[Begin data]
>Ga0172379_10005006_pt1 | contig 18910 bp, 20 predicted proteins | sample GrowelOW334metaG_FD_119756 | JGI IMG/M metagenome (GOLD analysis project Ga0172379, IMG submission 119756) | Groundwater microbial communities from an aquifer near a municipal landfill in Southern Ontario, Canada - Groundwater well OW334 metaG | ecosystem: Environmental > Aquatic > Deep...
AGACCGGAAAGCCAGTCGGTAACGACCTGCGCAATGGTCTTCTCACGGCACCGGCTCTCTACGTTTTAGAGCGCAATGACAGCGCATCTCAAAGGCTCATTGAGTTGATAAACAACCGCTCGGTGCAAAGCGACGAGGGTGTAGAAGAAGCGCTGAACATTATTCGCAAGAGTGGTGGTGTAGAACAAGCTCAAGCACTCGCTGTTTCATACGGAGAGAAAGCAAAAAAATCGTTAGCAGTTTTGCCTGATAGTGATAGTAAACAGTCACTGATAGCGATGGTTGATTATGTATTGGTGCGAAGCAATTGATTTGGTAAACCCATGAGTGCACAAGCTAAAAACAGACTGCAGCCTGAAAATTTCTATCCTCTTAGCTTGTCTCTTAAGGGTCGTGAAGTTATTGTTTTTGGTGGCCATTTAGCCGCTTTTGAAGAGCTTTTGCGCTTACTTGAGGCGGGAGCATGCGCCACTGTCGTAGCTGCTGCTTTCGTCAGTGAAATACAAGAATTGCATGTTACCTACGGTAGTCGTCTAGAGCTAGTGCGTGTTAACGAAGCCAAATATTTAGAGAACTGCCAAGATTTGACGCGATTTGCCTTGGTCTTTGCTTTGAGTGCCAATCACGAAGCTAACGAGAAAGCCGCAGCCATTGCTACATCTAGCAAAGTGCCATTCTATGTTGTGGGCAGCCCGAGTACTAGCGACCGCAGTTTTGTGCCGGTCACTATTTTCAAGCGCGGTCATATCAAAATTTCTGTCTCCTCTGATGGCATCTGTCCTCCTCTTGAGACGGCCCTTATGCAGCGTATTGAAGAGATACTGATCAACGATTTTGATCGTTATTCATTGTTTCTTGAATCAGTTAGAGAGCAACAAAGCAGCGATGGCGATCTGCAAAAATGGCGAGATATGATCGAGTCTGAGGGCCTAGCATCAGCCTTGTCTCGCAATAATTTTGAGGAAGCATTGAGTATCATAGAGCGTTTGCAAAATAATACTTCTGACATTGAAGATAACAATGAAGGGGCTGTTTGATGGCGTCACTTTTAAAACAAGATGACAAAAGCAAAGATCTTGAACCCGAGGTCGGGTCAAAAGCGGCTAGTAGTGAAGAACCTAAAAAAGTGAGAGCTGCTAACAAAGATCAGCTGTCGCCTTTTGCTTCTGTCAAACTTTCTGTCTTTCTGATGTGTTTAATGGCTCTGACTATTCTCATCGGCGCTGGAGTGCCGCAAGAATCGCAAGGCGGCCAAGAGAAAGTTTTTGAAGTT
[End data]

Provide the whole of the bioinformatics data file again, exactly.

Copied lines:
>Ga0172379_10005006_pt1 | contig 18910 bp, 20 predicted proteins | sample GrowelOW334metaG_FD_119756 | JGI IMG/M metagenome (GOLD analysis project Ga0172379, IMG submission 119756) | Groundwater microbial communities from an aquifer near a municipal landfill in Southern Ontario, Canada - Groundwater well OW334 metaG | ecosystem: Environmental > Aquatic > Deep...
AGACCGGAAAGCCAGTCGGTAACGACCTGCGCAATGGTCTTCTCACGGCACCGGCTCTCTACGTTTTAGAGCGCAATGACAGCGCATCTCAAAGGCTCATTGAGTTGATAAACAACCGCTCGGTGCAAAGCGACGAGGGTGTAGAAGAAGCGCTGAACATTATTCGCAAGAGTGGTGGTGTAGAACAAGCTCAAGCACTCGCTGTTTCATACGGAGAGAAAGCAAAAAAATCGTTAGCAGTTTTGCCTGATAGTGATAGTAAACAGTCACTGATAGCGATGGTTGATTATGTATTGGTGCGAAGCAATTGATTTGGTAAACCCATGAGTGCACAAGCTAAAAACAGACTGCAGCCTGAAAATTTCTATCCTCTTAGCTTGTCTCTTAAGGGTCGTGAAGTTATTGTTTTTGGTGGCCATTTAGCCGCTTTTGAAGAGCTTTTGCGCTTACTTGAGGCGGGAGCATGCGCCACTGTCGTAGCTGCTGCTTTCGTCAGTGAAATACAAGAATTGCATGTTACCTACGGTAGTCGTCTAGAGCTAGTGCGTGTTAACGAAGCCAAATATTTAGAGAACTGCCAAGATTTGACGCGATTTGCCTTGGTCTTTGCTTTGAGTGCCAATCACGAAGCTAACGAGAAAGCCGCAGCCATTGCTACATCTAGCAAAGTGCCATTCTATGTTGTGGGCAGCCCGAGTACTAGCGACCGCAGTTTTGTGCCGGTCACTATTTTCAAGCGCGGTCATATCAAAATTTCTGTCTCCTCTGATGGCATCTGTCCTCCTCTTGAGACGGCCCTTATGCAGCGTATTGAAGAGATACTGATCAACGATTTTGATCGTTATTCATTGTTTCTTGAATCAGTTAGAGAGCAACAAAGCAGCGATGGCGATCTGCAAAAATGGCGAGATATGATCGAGTCTGAGGGCCTAGCATCAGCCTTGTCTCGCAATAATTTTGAGGAAGCATTGAGTATCATAGAGCGTTTGCAAAATAATACTTCTGACATTGAAGATAACAATGAAGGGGCTGTTTGATGGCGTCACTTTTAAAACAAGATGACAAAAGCAAAGATCTTGAACCCGAGGTCGGGTCAAAAGCGGCTAGTAGTGAAGAACCTAAAAAAGTGAGAGCTGCTAACAAAGATCAGCTGTCGCCTTTTGCTTCTGTCAAACTTTCTGTCTTTCTGATGTGTTTAATGGCTCTGACTATTCTCATCGGCGCTGGAGTGCCGCAAGAATCGCAAGGCGGCCAAGAGAAAGTTTTTGAAGTT